Autogenics 5c: Second Differential, 15 minutes - 5.3 Mb MP3 file.  An extension of Ost's application training. 

Autogenic slides 1-7 - these first seven slides, for the fifth Autogenic lesson, introduce the overall structure of the class, especially the focus on understanding our emotions better.  I would leave out slide 3 (participants are already familiar with it) when producing a six-slides-to-a-page handout.

Autogenics slides 8-14 - this second set of a further seven slides continues to explore aspects of emotions.  I would typically not include the cartoon in producing a six-slide handout.

Power of words 1 - this sequence of 6 Powerpoint slides can be printed out as a (6 miniatures to a page) handout introducing some background to therapeutic writing.  This and the next half dozen slides (below) are from a talk I gave back in 2003.  Subsequent research further backs up the potential value of this approach.  See too the handouts on Therapeutic writing (below).

Power of words 2 - a further 6 slides that can also be printed out as a (6 miniatures to a page) handout.  

Therapeutic writing, Jamie Pennebaker download - a download (some while ago) from Jamie P's website.  Pennebaker is the "grandfather" of therapeutic writing research.  Good stuff.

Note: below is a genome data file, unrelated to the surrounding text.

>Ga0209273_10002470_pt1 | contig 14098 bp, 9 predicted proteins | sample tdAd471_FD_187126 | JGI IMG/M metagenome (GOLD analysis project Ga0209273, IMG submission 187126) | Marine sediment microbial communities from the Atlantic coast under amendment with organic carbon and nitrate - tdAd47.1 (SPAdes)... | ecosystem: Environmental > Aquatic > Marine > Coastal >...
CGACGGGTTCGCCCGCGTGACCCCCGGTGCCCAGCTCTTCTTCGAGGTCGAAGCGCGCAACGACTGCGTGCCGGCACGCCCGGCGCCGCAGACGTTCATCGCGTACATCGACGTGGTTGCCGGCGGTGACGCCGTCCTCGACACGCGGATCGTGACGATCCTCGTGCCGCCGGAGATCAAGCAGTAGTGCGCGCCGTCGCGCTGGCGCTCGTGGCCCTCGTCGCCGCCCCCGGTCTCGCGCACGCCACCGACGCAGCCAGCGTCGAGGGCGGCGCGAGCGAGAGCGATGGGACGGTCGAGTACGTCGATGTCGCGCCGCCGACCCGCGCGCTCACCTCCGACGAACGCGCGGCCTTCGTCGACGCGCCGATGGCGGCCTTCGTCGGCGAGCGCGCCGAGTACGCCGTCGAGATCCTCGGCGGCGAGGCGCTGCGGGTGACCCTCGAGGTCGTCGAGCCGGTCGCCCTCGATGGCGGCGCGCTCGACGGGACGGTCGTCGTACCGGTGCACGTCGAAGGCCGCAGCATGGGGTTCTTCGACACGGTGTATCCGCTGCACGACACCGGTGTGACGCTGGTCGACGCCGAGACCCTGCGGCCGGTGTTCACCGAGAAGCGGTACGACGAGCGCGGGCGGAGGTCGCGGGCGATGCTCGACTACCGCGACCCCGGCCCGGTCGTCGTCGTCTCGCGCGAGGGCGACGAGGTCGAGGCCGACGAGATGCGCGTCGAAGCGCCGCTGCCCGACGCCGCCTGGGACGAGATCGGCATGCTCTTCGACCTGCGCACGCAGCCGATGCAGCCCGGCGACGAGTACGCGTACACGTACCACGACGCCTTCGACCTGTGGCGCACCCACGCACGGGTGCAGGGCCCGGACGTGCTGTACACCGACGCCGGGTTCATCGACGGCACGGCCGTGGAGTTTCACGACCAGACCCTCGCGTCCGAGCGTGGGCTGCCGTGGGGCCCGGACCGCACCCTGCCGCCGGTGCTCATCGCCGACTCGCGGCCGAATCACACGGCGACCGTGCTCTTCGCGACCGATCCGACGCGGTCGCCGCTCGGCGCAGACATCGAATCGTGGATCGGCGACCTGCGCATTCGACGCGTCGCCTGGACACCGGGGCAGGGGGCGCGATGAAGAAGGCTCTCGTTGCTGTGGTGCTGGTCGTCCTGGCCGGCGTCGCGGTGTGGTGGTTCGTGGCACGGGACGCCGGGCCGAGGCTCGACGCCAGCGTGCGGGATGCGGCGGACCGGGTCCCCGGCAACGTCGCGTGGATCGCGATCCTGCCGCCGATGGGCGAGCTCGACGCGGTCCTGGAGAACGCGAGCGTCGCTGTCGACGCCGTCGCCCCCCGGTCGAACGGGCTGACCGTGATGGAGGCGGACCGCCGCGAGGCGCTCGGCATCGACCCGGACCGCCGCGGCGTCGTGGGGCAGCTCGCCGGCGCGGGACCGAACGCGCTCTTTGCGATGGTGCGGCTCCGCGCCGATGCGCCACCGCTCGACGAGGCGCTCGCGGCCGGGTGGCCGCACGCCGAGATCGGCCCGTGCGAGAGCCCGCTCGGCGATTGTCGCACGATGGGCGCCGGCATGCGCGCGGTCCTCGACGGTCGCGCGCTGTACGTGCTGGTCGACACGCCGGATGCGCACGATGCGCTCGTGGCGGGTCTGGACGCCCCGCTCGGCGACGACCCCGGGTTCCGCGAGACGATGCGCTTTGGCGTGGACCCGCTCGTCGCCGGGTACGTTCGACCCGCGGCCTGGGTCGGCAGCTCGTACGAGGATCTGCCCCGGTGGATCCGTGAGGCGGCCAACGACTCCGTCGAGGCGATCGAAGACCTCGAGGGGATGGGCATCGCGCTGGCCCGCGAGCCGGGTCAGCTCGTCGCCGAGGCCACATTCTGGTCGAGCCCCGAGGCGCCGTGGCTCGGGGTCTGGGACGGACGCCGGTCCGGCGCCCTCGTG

Therapeutic writing, written by me - as it says 'on the tin'!

Therapeutic writing & speaking: inspiration from values - this post explains how one can benefit from writing about other topics - such as life goals or intensely positive experiences - as well as one can by writing about trauma and life upheavals.

Reflection on emotions - a sheet to help you think about and personalise what you're learning about emotions.  In a group training, this would usually be an individual exercise that would then lead to discussion in a pairs and, finally, discussion as a group.

Practice record 5 - here's another sheet on which to record your practice.  This is often helpful to do, especially in this initial learning phase.